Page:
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The consideration of Collins amendment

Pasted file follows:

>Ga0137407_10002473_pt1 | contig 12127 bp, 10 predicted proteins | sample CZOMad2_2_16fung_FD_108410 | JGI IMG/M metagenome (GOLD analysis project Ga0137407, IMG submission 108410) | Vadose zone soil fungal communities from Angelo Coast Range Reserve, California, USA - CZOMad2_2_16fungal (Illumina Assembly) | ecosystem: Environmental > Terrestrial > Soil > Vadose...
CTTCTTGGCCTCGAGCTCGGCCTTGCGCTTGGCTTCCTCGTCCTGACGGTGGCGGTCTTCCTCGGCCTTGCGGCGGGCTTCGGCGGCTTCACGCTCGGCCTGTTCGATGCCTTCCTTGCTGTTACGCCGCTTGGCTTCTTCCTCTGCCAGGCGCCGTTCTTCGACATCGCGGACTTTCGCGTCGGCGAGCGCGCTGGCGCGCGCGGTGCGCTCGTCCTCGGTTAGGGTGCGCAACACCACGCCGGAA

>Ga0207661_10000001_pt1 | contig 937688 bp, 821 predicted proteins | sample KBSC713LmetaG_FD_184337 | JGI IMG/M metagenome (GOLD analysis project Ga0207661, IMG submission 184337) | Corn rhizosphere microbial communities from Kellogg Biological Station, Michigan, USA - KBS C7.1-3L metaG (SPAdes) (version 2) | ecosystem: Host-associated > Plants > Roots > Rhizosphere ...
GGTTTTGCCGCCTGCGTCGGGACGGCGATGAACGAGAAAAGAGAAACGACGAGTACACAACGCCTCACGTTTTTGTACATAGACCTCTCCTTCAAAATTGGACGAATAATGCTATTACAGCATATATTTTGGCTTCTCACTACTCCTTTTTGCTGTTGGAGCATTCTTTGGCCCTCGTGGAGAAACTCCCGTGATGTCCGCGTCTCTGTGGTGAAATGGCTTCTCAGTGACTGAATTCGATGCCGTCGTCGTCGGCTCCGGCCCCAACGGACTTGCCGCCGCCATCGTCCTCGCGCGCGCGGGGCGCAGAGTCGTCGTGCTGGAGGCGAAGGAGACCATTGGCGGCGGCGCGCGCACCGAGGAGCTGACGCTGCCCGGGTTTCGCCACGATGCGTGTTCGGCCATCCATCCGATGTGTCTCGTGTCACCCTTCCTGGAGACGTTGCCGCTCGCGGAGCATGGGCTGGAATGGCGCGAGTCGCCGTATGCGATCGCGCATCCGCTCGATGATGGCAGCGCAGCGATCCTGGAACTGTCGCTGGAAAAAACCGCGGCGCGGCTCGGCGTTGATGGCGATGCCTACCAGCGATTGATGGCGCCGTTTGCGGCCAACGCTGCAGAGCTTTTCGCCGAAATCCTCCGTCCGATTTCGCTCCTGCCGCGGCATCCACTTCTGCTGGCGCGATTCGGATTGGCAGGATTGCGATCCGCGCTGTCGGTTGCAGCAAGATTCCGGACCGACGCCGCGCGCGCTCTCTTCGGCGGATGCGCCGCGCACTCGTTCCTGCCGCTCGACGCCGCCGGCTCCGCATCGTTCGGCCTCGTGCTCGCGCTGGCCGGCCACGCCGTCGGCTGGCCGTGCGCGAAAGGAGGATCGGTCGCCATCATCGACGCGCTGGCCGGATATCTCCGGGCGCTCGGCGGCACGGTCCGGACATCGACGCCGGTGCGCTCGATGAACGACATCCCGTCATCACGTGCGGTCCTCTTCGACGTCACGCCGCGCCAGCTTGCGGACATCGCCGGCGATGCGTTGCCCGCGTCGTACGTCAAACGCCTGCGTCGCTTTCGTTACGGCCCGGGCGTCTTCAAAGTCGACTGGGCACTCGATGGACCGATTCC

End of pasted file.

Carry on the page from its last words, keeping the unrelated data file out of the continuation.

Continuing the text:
to sections, relative to education, (printed in Saturday's Herald) was resumed. On motion of McCormick the words "State school taxes" were stricken out and "State school fund 4 ' inserted. Adopted. Hedges said that under the amendment now proposed the primary and grammer schools derived all of the benefit from the school fund and that all of the money de rived from taxation should goto the public school fund. Pemberton spoke in favor ol Collins amendment, which was adopted as amended. Callaway moved that section 9, as it stood, be adopted. Burleigh moved that after the word "whatever" the words "or make any grant of lands or any property" be inserted and j to strike out "anything." Adopted. On motion section 9, as amended, was j adopted and reads as follows : Section 9. Neither the Legislature nor any county, city, town or school district or other public corporation shall ever make, directly or indirectly, any appropriation, or ay from any public fund or moneys whatever, or make any grant of lands or any property, in aid of any church or for any sectarian purpose, or to aid in the sup T.ort of any school, academy, seminary, col U or university, or other literary or scientific institution, controlled in whole or part by any church, sector denomination whatever. Pemberton moved to amend section 10, by inserting the words "or partisan, after the vord "religious." Adopted. Burleigh moved to add to section 10, the words "nor shall any pereon lie debarred on account of sex. Adopted. On motion section 10 was then adopted as amended, and reads as follows : Section 10. No religious or partizan test or (jualifieation shall ever lie required oJ - auv person as a condition of admission into any public educational institution of thejState. either as teacher or student, nor .•hall attendance be required at any reli gious service whatever, nor shall any sec tarian tenets be taught in any public edu cational institute of the State, nor shall any person be debarred on account of sex. Collins moved to strike out Section 11. Adopted. Hunt offered the following substitute for section 12, which was adopted. The legislature may provide lor the election of all school officers, including Regents of the University, at a separate election from those at which State and county officers are voted for. Proctor moved to amend section 12, by inserting after "years." the words "except as otherwise provided in this constitution." Carried. Section 12, as amended was adopted, and leads as follows : Section 12. At the first general election provided therefor there shall be chosen by the qualified electors of the State, four regents of the university who shall at their first meeting be so classified by lot that two shall hold office for two years and two for four years, and every* two years thereafter there shall beeleeted two regents whose term of office shall be four years, except as otherwise provided in this con stitution. The regents so elected and their successors shall constitute a body corporate to be known by the name and style of " The Regents of the University of Mon tana." Such regents shall receive no sal ary, but shall be allowed all actual and necessary expenses incurred iu the dis charge of their official duties. Clark moved to amend sectiofa 13, by in * serting after tlie word "office," the words, "for the terra of four years unless he be removed for cause," striking out the words "until" and "by the board of regents.'» Adopted. Section 13, as amended, was adopted, and reads as follows: Section 13. The regents of the univer sity shall, as soon as practicable and they may deem necessary, choose a president of the university, who shall hold his office for the term of four years unless he be re moved for cause ; he shall be ex officio a member of the board with the privilege of speaking, but not voting, except in case of a tie : he shall preside at the meetings of the board and be the principal executive officer of the university, and a member of the faculty thereof. After the adoption of several amend ments to section 14, the section was finally adopted to read as follows : •Section 14. The board of regents shall have, under restrictions as may be pre scrilied by law, the general supervision of the university, and the exclusive control, direction aQd disposition of the lands and moneys granted to the State for university purposes by the general government, not inconsistent with the terms of the grant from the government, and of all grants, gifts, divises and bequests or appropria tions from the general government, the State, or from any other source whatever, for the exclusive use and benefit of the University of Montana; and said board shall further provide for the safe and pro fitable investment of all funds, derived from whatever source, intended for the per manent endowment of said university, under such regulations and restrictions as may be prescribed by law*, tlie State being guaranteed against the loss or diversion of any part thereof. Clark moved that general file No. 4, relative to education, lie adopted. Car ried. The committee then rose, ami the chair man given permission to report on Mon day* morning. On motion the convention adjourned un til 10 o'clock Monday morning. FOURTEENTH DAY--MORNING SESSION. Napton, of Silver Bow, on account of ill health, was excused from further attend ance of the convention. Toole, chairman of the committee of the whole on generallile No. 4, education, made his report, which was adopted. McCormick moved that it be relèrred as amended to the committee on engrossment. Carried. On motion the convention then resolved itself into committee of the whole for ! | i J i the consideration of general file No. 5, rela tive to corporations, McCormick in the chair. Section 1 was adopted as read, and is as follows : Sec. 1 All existing charters or grants of special or exclusive privileges, under which the corporators or grantees shall not have organized or commenced business in good faith, at the time of the adoption of this constitution, shall thereafter have no va lidity. Section 2 was amended and adopted as ! follows : Sec. 2. No charter of incorporations shall be granted, extended, changed or amended j by special law, except for such municipal, charitable, educational, penal or reforma tory corporations as are or may be under the control of the State ; but the General Assembly shall provide, by general laws, for the organization of corporations here after to be created, provided that any such laws shall be subject to after repeal by the general assembly. Sections 3 and 4 were adopted as read, and are as follows : Sec. 3. The general assembly shall have the power to alter, revoke or annul any charter of incorporation now existing and revokable at the adoption of this constitu tion, or any that may hereafter lie created whenever in their opinion it may be inju rious to the citizens of the State, in such manner, however, that no injustice shall be done to the incorporators. Sec. 4. The general assembly shall pro vide by law that in all elections for direc tors or managers of incorporated companies, every stockholder shall havethe rightto vote in person or by proxy for the number of shares of stock owned by him for as many persons as there are directors or managers to be elected, or to cumulate said shares and give one candidate as many votes as the □amber of directors multiplied by the number of his shares of stock shall eqnal, or to distribute them on the same principal among as many candidates as he shall think fit. And such directors or managers shall not be elected in any other manner. Section 5 was amended on motion of Hickson and Pemberton, and adopted to read as follows : Section 5. All railroads shall be public highways, and all railroad, express or trans portation companies shall be common car riers. Any association or corporation organized for the purpose shall have the right to institute, subject to the control of the Legislature to control the rates of freight and passengers throughout the State, and operate a railroad between any designated points within this State, and to connect at the State line with railroads of other States and Territories. Every rail road company shall have the right with its road to intersect, connect with, or cross any other railroad. Section G was adopted as amended and is as follows : Section G. No railroad corporation, or the lessees or managers thereof, shall con solidate its stock, property or franchises with any other railroad corporation, ex press or other transportation company owning or having under its control a par allel or competing line; neither shall it include or add its business with any other railroad or corporation. On motion, section 7 was stricken out, and on motion of Hixon, the following sub stitute was adopted : Section 7. All individuals, associations and corporations shall have equal rights to have persons or property transported on and over any railroad, transportation and express route iu this State. No discrimi nation in charges or facilities of transpor tation of freight or passengers of the same class shall be made by any persons or places within this State, but exemption and commutation tickets may be issued and sold at special rates, provided such rates are the same to all persons. No rail road, or transportation or express company shall be allowed to charge, collect or receive (under penalties which the Legis lative Assembly shall prescribe.) any greater charge or toll for the transporta tion of freight or passengers to any place or station upon its route or line within this State. No railroad, express or trans portation company, nor any line, manager, or employee thereof, shall give any prefer ence to any individual, association or cor poration in furnishing cars or motive power for transportation. Section 8 was amended and adopted as follows : Section 8. No railroad, express, or other transportation company in existence at the time of the adoption of this constitution shall have the benefit of any future legis lation, without first filing in the office of the Secretary of State an acceptance of the provisions of this constitution in binding form. Sections 9 and 10 were adopted as read. Section 9 relates to the legislature having power ot eminent domain, taking private property for public use, and that the police powers of the State shall not be abridged for the benefit of corporations. Section 10 is as follows : Section 10. No corporation shall issue stocks or bonds, except for labor done, ser vices performed, or money and property actually received, and all fictitious increase of stock and indebtedness shall be void. The stock of corporations shall not lie in creased except in pursuance of general law, nor without the consent of the persons holding a majority of the stock, first ob tained at a meeting held after at least thir ty days' notice given in pursuance of law. Hunt offered an amendment to Section 11, which is as follows, by adding to sec tion 11 so as to make the whole section read as follows, and which was adopted : Section 1J. No foreign corporation shall do any business in this State without ha' ing one or more places of business, and *an ! authorized agent or agents in the same, | upon whom process may lie served, and no i corporation formed under the laws of any other country. State or Territory, shall have or be allowed to exercise or enjoy within this State, any greater right or pri vileges than those possessed or enjoyed by J corporations of the same or Similar charac i ter, created under the laws of this State. On motion, sections 12 and 13 were adopted as read, and are as follows : Section 12. No street railroad shall be constructed within any city, town or in corporated village, without the consent of the local authorities, having the control of the street or highway proposed to be occu pied by such street railroad. Section 13. The General Assembly shall pass no law for the benefit of a railroad or other corporation, or any individual or asso ciation of individuals, retrospective in its operation, or which imposes on the people of any county or municipal subdivision of the State, a new liability in respect to transactions or considerations already past. Sections 14 and 15 relate to the right to construct railroad, telegraph and telephone lines within the State, and were adopted, (with the insertion of the word "tele phone," after the word "telegraph") as read. Section 1G was adopted as read and is as follows : Section 1G.—It shall be unlawful for any person, company or corporation to require of its servants or employes, as a condition of their employment or otherwise, any con tract or agreement whereby such person, company or corporation, shall be released or discharged from liability or responsi bility on account of personal injuries re ceived by such servants or employes while in the service of such person, company or corporation, by reason of the negligence of such person, company or corporation, or the agents or employes thereof ; and such con tracts shall be absolutely null and void. On motion of Mr. Dickson the following sections were added and adopted : Section 17. The Legislature shall not pass any law permitting the leasing of any franchise so as to release or relieve a fran chise, or property held therein for any of the liabilities of the lessor or grantor, or lessee or grantee, contracted or incurred in the operation, use or enjoyment of such franchise, or any of its privileges. Section 18. The term "corporation," as used in this article, shall be held and con strued to include all associations and joint stock companies having or exercising any of the power or privilege of corporations, provided all individuals or partnerships and all corporations shall have the right to use, and shall be subject to such regula tions and conditions as may be prescribed by law. Section 19. Dues from private corpora tions shall be recovered by such means as may be prescribed by law, but in no case shall any stockholder l»e individually liable in any amount over and above the amount of that owned by him or her. TENTH DAY—AFTERNOON SESSION. On motion the convention resolved itself into committee of the whole for the con sideration of General File No. 6, relative to the boundaries of the State of Montana. Callaway in the chair. Burleigh moved to strike out section 1 and substitute the following in lien thereof, which, after considerable discussion, was adopted : Section 1. The boundaries of the State of Montana shall be the same as the bounda ries of the Territory of Morgana, at the time ol its admission into ifie Union. The boundaries of the counties shall be as pro vided by law. Merriman moved to strike out section 2. Adopted. Toole moved to substitute the following in the place of section 2, which was adopted. Section 2. The Legislative Assembly shall enact liberal homestead and exemp tion laws. Clark moved to strike out sections 3 and 4, which, after considerable discussion and several proposed amendments were voted down, was adopted. Pemberton offered the following sub stitute in lieu of section 3, which was adopted : Section 3. In the disposition of the pub lic lands granted by the general govern ment of this State preference shall be given to actual settlers and the Legislature shall make provisions to carry out the provisions of this section. On motion General File No. 6, relative to the boundaries of the State of Montana, as amended and substituted, was adopted. The committee of the whole for the con sideration of General File No. G rose and recommended its adoption as amended. Carried, and its chairman, Proctor, was given until to-morrow morning to make his report. On motion the convention then resolved itself into committee of the whole for the consideration of General File No. 7, relative to the rights of suffrage. Section 1 was adobted and is as follows : Section 1. All elections shall be by ballot. Section 2 was then amended and adopted, and reads as follows : SECTION 2. Every male person over the age of twenty-one years, possessing the fol lowing qualifications, shall Ire entitled to vote at all general elections : First—He shall be a citizen of the United States, or, being a citizen of the United States he shall have declared his intention, according to law, to become such citizen, not less than one year before he offers to vote. Second—He shall have resided in the State six months immediately preceding the election at which he offers to vote, and in the county, town or precinct such time as may be prescribed by law. On motion of Burleigh the following substitute for Section 3 was adopted : Section 3. For the purposes of voting, no person shall be deemed to have lost or acquired his residence in this State by reason of his absence while in the civil or military service of the State or the United States, or while eu gaged in any of the navigable waters of this State, nor while a student at any institution of learning, nor while kept at public expense in any*poor house, or other asylum, nor while confined in public prison. Sections 4, 5 and 6 were adopted as read, and are as follows : Section 4. Electors shall in all cases, ex cept treason, felony, or breach of the peace, be privileged from arrest daring their at tendance at elections, and in going to and returning therefrom. Section 5. No elector shall be obliged to perform military duty on the days of election, except in time of war or public danger. Section 6. No soldier, seaman or marine in the army or navy of the United States shall be deemed a resident of this State in consequence of being stationed at anymili tary or naval place within the same. Section 7 was then amended and adopt ed to read as follows : Section 7. No person shall be elected or appointed to any office in this State, civil or military, who is not a citizen of the United States, and who shall not have re sided in this State at least one year next Ijefore the election or appointment. On motion of Toole section 8 wa* then stricken out. Section 9, was adopted as read, and is as follows : Section 9. No idiot or insane personshall be entitled to vote at any election in this State. On motion the change and correct numbering of the sections hereafter en acted,beginning at section 9, above set forth and changing to section 8. Section 10, as read was adopted, and is is ordered follows. Section 10. The General Assembly shall have the power to pass laws exclud ing from the rights of suffrage persons con vited of infamous crimes. On motion of Clark section 11 was stricken out. Sections 12,13 and 14 as read were then adopted, and read as follows : Section 12. The General Assembly shall pass laws to secure the purity of elections, and guard against abuses of the elective franchise. Seetion 13. The General Assembly may pass laws allowing women the right to hold any school district office, and vote at any school district election. Section 14. The general election shall be held on the Tuesday next after the first Monday of November, until otherwise pro vided by law. On motion of Clark, General File No. 7, relative to rights of suffrage, was then adopted as amended. On motion the committee then rose, and reported General File No. 7, recommended its adoption as amended, and on motion, permission was granted to the chairman to take until to-morrow morning to make his report to the convention. On motion of McCormick, the rules were suspended and the convention resolved it self into committee of the whole for the consideration of General File No. 10, Hedges in the chair. REPRESENTATION AND APPORTIONMENT. Sections 1, 2 and 3 were adopted, but are too long for insertion. On motion, the committee then rose, re ported progress, and asked to sit again. On motion, the convention then adjourn ed until 7 o'clock this evening. FOURTEENTH DAY—EVENING SESSION. Burleigh moved that the convention go into committee of the whole for the fur ther consideration of General File No 10. Carried. Hedges in the chair. Sections 5 and 6 were then adopted as read, and are as follows : Section 5. It shall not be in the power of the General Assembly to increase the num ber of Senators and Representatives to a greater number in the aggregate than one hundred before the year A. D. 1900 ; and when the number of Senators and Repre sentatives shall be increased by the Gen eral Assembly the ratio as to Representa tives and Senators contained iu section 4 of this article shall he preserved as nearly as practicable. Section 6. When a Senatorial or Repre sentative district shall be composed of two or more counties, they shall be contiguous and the district as compact as may be. No county shall be divided in the formation of a Senatorial or Representative district. The committee of the whole for General File No. 10, relative to apportionment and representation, rose, and on motion report ed said file back to the convention and recommended its adoption, the chairman being allowed till Tuesday morning to make out his report. On motion, the convention resolved itself into committee of the whole for the con sideration of General File No. 8, relatiye to the executive department. Sections 1, 2 and 3 were adopted as read. Section 4 was adopted as amended. Sections 5 and 6 were adopted as read. Section 7 was adopted as amended. Sections 8, 9 and 10 were adopted as read. Sections 11 and 12 were adopted as amended. Section 13 was adopted as read. Section 14 was adopted as amended. Sections 15 and 16 were adopted as read. Sections 17, 18, 19,20 and 21 were adopt ed as read. General File No. 8, relative to the ex ecutive department, was then adopted as a whole as amended, and, on motion, the committee of the whole for its considera tion then rose and recommended its pas sage by the convention. Leave was grant ed the chairman to make his report to morrow morning. On motion of Mills, it was ordered that 100 copies of the report of the committee on engrossment be printed in pamphlet form for the use of the convention. Adjourned until 10 o'clock to-morrow morning. FIFTEENTH DAY—MORNING SESSION. Fergus, chairman of the committee on agriculture, reported against the incorpora tion of a provision in the constitution against the prevention of infections and contagious diseases of cattle, because it more properly belonged to the province of the legislature. The chairmen respectively of General File No. 7, relative to the rights of suffrage, General File No. 10 relative to representa tion and apportionment, General File No. 6, relative to the boundaries of the State of Montana, and General File No. 5, relative to corporations, sulmitted their reports, which were adopted as amended, and were referred to the committee on engrossment. Dixon, chairman of General File No. 8, relative to executive departments, reported to the convention, which report was adopt ed. Hunt moved to strike out section 13 of General File No. 8, which is to the effect that the Governor shall not be elected Sen ator ol the United States during his term of office, and supported his motion by a brilliant speech in which he cited the cases of Morton of Indiana, Polk of Missouri, Kirkwood of Iowa, Hampton of South Ca rolina, Cullom of Illinois and others, as showing what great injustice would have been done, or loss to the country incurred, had they been debarred from being elected j Senators while holding the office of Governor. The only argument to uphold this section 13, was that when elected Gov ernor, they would use it to make them selves senators. To become an United States Senator was an honorable ambition, and should not be restricted or repressed, and we should not follow the miserable example of Nevada, and let money bags carry away the senatorship. The whole theory of this section 13 is iu direct oppo sition to the spirit of tlie American peo ple. Mills was opposed to striking out section 13, and thought it was a wise motion and should be adopted. Callaway and Hedges concurred with the member from Deer Lodge, Mills. Hunt's motion to strike out section 13 was carried, and it was stricken out. Power moved to amend section 4, mak ing the governor's salary $4,000, instead of $5,000. Collins moved to amend the amendment by making it $3,600 instead of $5,000. Carried. Powers amendment as amended was then carried. McCormick moved to amend section 4, and fix the salary of the Secretary of State at $2,000 instead of $2,200. Collins would rather the legislature would fix all salaries of executive officers Waterbury concurred with the gentle man Irom Choteau. Mills thought the salary of the Secretary of State should remain at $2,200. Vivion thought the salaries of offiteers had not been properly adjusted. Pemberton was in favor of the salary of the Secretary of State remaining as it is. Eaton concurred. Callaway thought $2,200 little enough. Burleigh moved that the convention ad journ until 2 o'clock this afternoon. Car ried. FIFTEENTH DAY--AFTERNOON SESSION. Eaton moved that section 4 of General File No. 8, relative to the executive depart ment, be adopted as amended. Carried. On motion, General File No. 8 was re ferred to the committee on engrossment to renumber the sections. The President of the convention, Mr. Clark, said that he had been requested to state to the convention that they were re quested to give up the hall in which they now sat to the ladies of Helena to give some sort of an entertainment to-morrow evening. On motion, the request was granted. On motion, the convention then resolved itself into committee of the whole, Mc Cormick in the chair, for the consideration of General File No. 9, relative to public indebtedness. Section 1 was adopted as read, and is as follows: Section 1. Neither the State, nor any county, city, town, township or school dis trict shall lend or pledge the credit or faith thereof, directly or indirectly, in any manner to or iu aid of any person, com pany or corporation, public or private for any amount or for any purpose whatever, or become responsible for any debt, con tract or liability o 1 ' any person, company or corporation, public or private, in or out of the State. On motion of Vivion. section 2 was adopted as amended, and reads as follows : Section 2. Neither the State, nor any county, city, town, township or school dis trict shall make any donation or grant to, by subsidy or otherwise, or in aid of or be come a subscriber to or a shareholder '.n any corporation or company, or a joint owner with any person, company or cor poration, public oi private, in or out of the State, except as to such ownerships as may accrue to the State by escheat or by for feiture, by operation or provision of law and except as to such ownership as may accrue to to the State, or to any county, city, town, township or school district or to either or any of them, jointly with any person, company or corporation by for feiture or sale of real estate for non payment of taxes or by donation or devise for public use, or by purchase by or on lie half ol any or either of them jointly with any or either of them under execution in cases of fines, penalties or feiture of recog nizances, breach of condition of official bonds, or of bond to secure public moneys or the performance of any contract in which they or any of them may be jointly or severally interested. Sections 3, 4 and 5 were adopted as read, and are as follows : Section 3. The Legislative Assembly shall not in any manner create any debtor, debts, liability or liabilities which shall singly or in the aggregate with any previous debt or liability exceed the sum of one hundred thousand dollars except in case of war, to repel invasion or suppress insurrection, unless the same shall be authorized by law, for some single object or work, to be distinctly specified therein, which law shall provide ways and means exclusive of loans, for the payment of the interest of such debt or liability as it falls due, and also to pay and discharge the principal of such debt or liability within twenty years of the time of contracting thereof, and shall be irrepealable until such time as the principal and interest thereon shall be paid and discharged, but no such law shall take effect until at a general election it shall have been sub mitted to the people and shall have re ceived a majority of the votes cast for and against it at such election, and all moneys raised by authority of such law shall be applied only to the specific object therein stated, or the payment of the debt thereby created, and such law shall be published in at least one newspaper in each county, i if one be published therein, throughout the State for three months next preceding the election in which it is submitted to the people. The Legislative Assembly may at any time after the approval of such !aw by the people, if no debt has been con tracted in pursuance thereof, repeal the same. Section 4. No county shall be allowed to become indebted iu any manner oi for any purpose, to an amount including ex isting indebtedness, in the aggregate ex ceeding five per cent on the value of the taxable property therein, to be ascertained by the last assessment for State and county taxes, previous to the incurring of such in debtedness, and no county shall incur any indebtedness or liability for any single pur pose to an amount exceeding $10.000, with out the assent of the majority of the voters thereof, voting at an election to be held for that purpose. Section 5. No city, town, township or school district, shall be allowed to become indebted in any manner, or for any pur pose, to an amount including existing in debtedness, in the aggregate exceeding three (3) per centum ou the value of the taxable property therein, to be ascertained by the last assessment for State and county | taxes previous to the incurring of such indebtedness. On motion General File No. 9 was adopt ed as amended. On motion the committee of the whole for the consideration of General File No. 9 relative to public indebtedness, reported back said file, and recommended its adop tion, and time was granted McCormick to make his report as chairman. Clark moved for the present that the consideration of General File No. 11 be passed, and that the committee proceed to the consideration of General File No. 12, relative to citizenship. Carried. Proctor moved to report General File No. 12 back to the convention, when the committee rise with the recommendation that it be rejected. Carried. The committee then resumed the consid eration of General File No. 11, relative to officers, which on motion was stricken out, and reported back to the convention, upon the rising of the committee, with the re commendation that it should not l>e adopted. On motion the committee of the whole rose, reported back to the convention that General Files Nos. 11, 12 and 13 shall not be adopted, and time was granted Burleigh chairman, until to-morrow morning to make out his report. On motion the convention then resolved itself into committee of the whole for the consideration of General File No. 14, relative to miscellaneous subjects and fu ture amendments. Collins in the chair. On motion section 1 was stricken out. section 2 adopted, sections 3, 4 and 5 stricken out, sections G and 7 adopted, and section 8 stricken out. Sections 2, 6 and 7, the sections adopted, read as follows : Section 2. The General Assembly shall have no power to authorize lotteries or gift enterprises for any propose, and shall pass laws to prohibit the sale of lottery or gift enterprise tickets in this State. Section 6. The General Assembly shall enact suitable laws to prevent the destruc tion by fire from locomotives on railroads, or from any other cause, and to keep in good preservation the grasses and forests upon the lands of the State or upon the lands of the public domain, the control of which may be conferred by Congress upon this State. Section 7. Tlie General Assembly may provide that the increase in the value of private lands, caused by the planting of hedges, orchards and forests thereon, shall not, for a limited time, be taken into ac count in assessing such lands for taxation. ARTICLE FUTURE AMENDMENTS, On motion of Pemberton, section 2 was amended and adopted as amended, and reads as follows : Section 1. The General Assembly may at any time by a vote of a majority of the members elected to each House, rtcom meud to the electors of the State, to vote at the next general election, for or against a convention to revise, alter and amend this Constitution ; and if a majority of those voting on the question shall declare in favor of such convention, the General Assembly shall, at its next session, provide for the calling thereof The number of members of the convention shall l>e twice that of the Senate, and they shall be elect ed in the same manner, at the same places, and in the same districts. The General Assembly shall, in the act calling the con vention, designate the day, hour and place of its meeting ; fix the pay of its members and officers, and provide for the payment of the same, together with the necessary ex penses of the convention. Before proceed ing the members shall take an oath to support the constitution of the United States] and of the State of Montana, and to faithfully discharge their duties as mem bers of the convention. The qualifications of members shall be the same as of mem bers of the Senate, and vacancies occur ring shall be filled in the manner provided for filling vacancies in the General Assem bly. Said convention shall meet within three months after such election, and pre pare such revisions, alterations or amend ments to the Constitution as may be deem ed necessary, which shall lie subm itted to the electors for their ratification or rejec tion at an election appointed by the con vention for that purpose, not less than two nor more than six months after the ad journment thereof and unless so submit ted and approved by a majority of the electors voting at the election, no such re vision, alteration or amendment shall take effect. Section 2 was amended and adopted as amended ; and reads as follows : Seetion 2. Any amendment or amend ments to this Constitution may be propos ed in either House of the General Assem bly, and if the same shall be voted for by a majority of the members present in each House, snch proposed amendments, togeth er with the ayes and noes of each House ! i | nereon shall lie entered in full on their re- ! peetive journals ; and the Secretary of State shall cause the said amendment or imeudmeuts to be published in full in at ( east one newspaper in each county (if such ; „ here lie) for three months previous to the next general election for members to the ' General Assembly ; and at said election ; he said amendment or amendments shall | be sabmitted to the qualified electors of | the State for their approval or rejection, and such as are approved by a majority of those voting thereon, shall become part ol this Constitution. On motion, committee of the whole rose and reported back, and recommend ed the adoption of General File No. 14, and recommended its adoption as amended, and time was granted to Collins, chairman, to make out his report. On motion of I anghorne, the assistant Secretary of the convention was excused from further attendance a« secretary upon the committee of the whole. The convention now adjourned until 7 o'clock this evening. EVENINu SESSION. Stephens was granted leave of absence. On motion of Proctor, the convention re solved itself into committee of the whole for the consideration of General File No 15, relative to [mining, water, and water rights. On motion all of the sections of this tile were stricken out, and the committee of the whole for the consideration of General File No. 15 rose and reported back to the convention, and recommended tha* the said file should not be adopted, and time was granted Vivion. chairman, to make out his report. On motion the convention then adjourn ed until ten o'clock to-morrow morning. SIXTEENTH DAY—MORNING SESSION. Langhorn, by permission, presented a petition signed by numerous citizens of Bozeman that a provision be inserted in the constitution to the effect that no money should ever be appropriated, or any grants of lands ever he made to any religious sect, denomination or corporation. Me Cormick, chairman of the committee of the whole for the consideration of General File No. 9, relative to public in debtedness, presented his, report which was adopted. Burleigh, chairman of the committee of the whole on General Files Nos. 11, 12 and 13,recommended that the said Files do not pass. Adopted. Dixon moved to insert the following pro vision as section 1 in General File No. 11, relative to officers : Section 1. No railroad or other transpor tation company and 'no agent, officer, or employee thereof shall issue, or give, or offer, either directly or indirectly, to any member of the Legislative Assembly, or to any executive, judicial, or ministerial officer of this State, or any county, district, town ship, municipality or other division thereof, any gratuites, transportation over, or upon, or any pass or free ticket for passage over or upon any route or line, or part thereof, of such company, or make, or consent to, or direct any contract or arrangement by which such officers, or any of them, shall be transported or conveyed over, or allowed to travel upon such route or line, or for any less compensation than is charged the public generally, under such penalties as may be prescribed by law, and no member of the Legislature, and no such officer as j above mentioned shall accept, or receive, or use while he is a candidate lor office, or while he continues in office, or within three months after he ceases to be in office, any pass or free ticket from any railroad or transportation com pany. or make, or consent to any contract or arrangement by which be is conveyed by such compau 3 r gratuitously, or at any different or lower rate or cha.ge from that required of the public generally, under such penalties as may be prescribed by law, and which may extend to forfeiture of or removal from office. Proctor moved that the amendment to section 1, General File No. 11, be indefi nitely postponed. The remainder of the morning session was occupied in the discussion of Proctor's motion, and was continued until two o'clock this afternoon, to which time the convention adjourned. . AFTERNOON SESSION. The resolution of Proctor, to indefinitely postpone Dixon's resolution, already pub lished in yesterday's Herald, was voted down. Dixon's resolution, with Burleigh's amendment as accepted by Dixon, after a very animated discussion, and the voting down of numerous amendments proposed, was finally, about 3 o'clock this afternoon, put to vote upon a call of the ayes and noes and lost, under the rules of the con vention, it receiving 19 ayes and 19 noes. After hearing the reading of an invita tion for the members to attend a leap year party, given by the ladies in Harmonia Hall this evening, the convention ad journed until 10 o'clock to-morrow ! morning. It is expected that a thousand dele gates will attend the Mississippi River Convention at St. Louis in February. The point that they will make is that, no matter what '.he volume of traffic on the river may be, the river should be ready to carry the products of the great valley, so that the railroad companies may be restrained from oharging un reasonable rates for Ireight. fo dike the river properly, and thus insure the millions of acres of rich bottom lands against the semi-aunual overflow would cost $50,000,000. This is not to be urged, but it is to proposed that the channel shall be narrowed so that there shall be a swifter current to carry the sediment that now makes new bars every year. Mr. John Shirley, a former citizen of Montana, now one of the largest land owners in Australia, has just purchased from the Southern Pacific railroad all the camels used by that company in carrying goods and freight across the deserts of Arizona. Then* are about 500 animals now living. Mr. Shirley intends shipping them to Australia, where he will use them for carrying pur poses on his cattle ranches.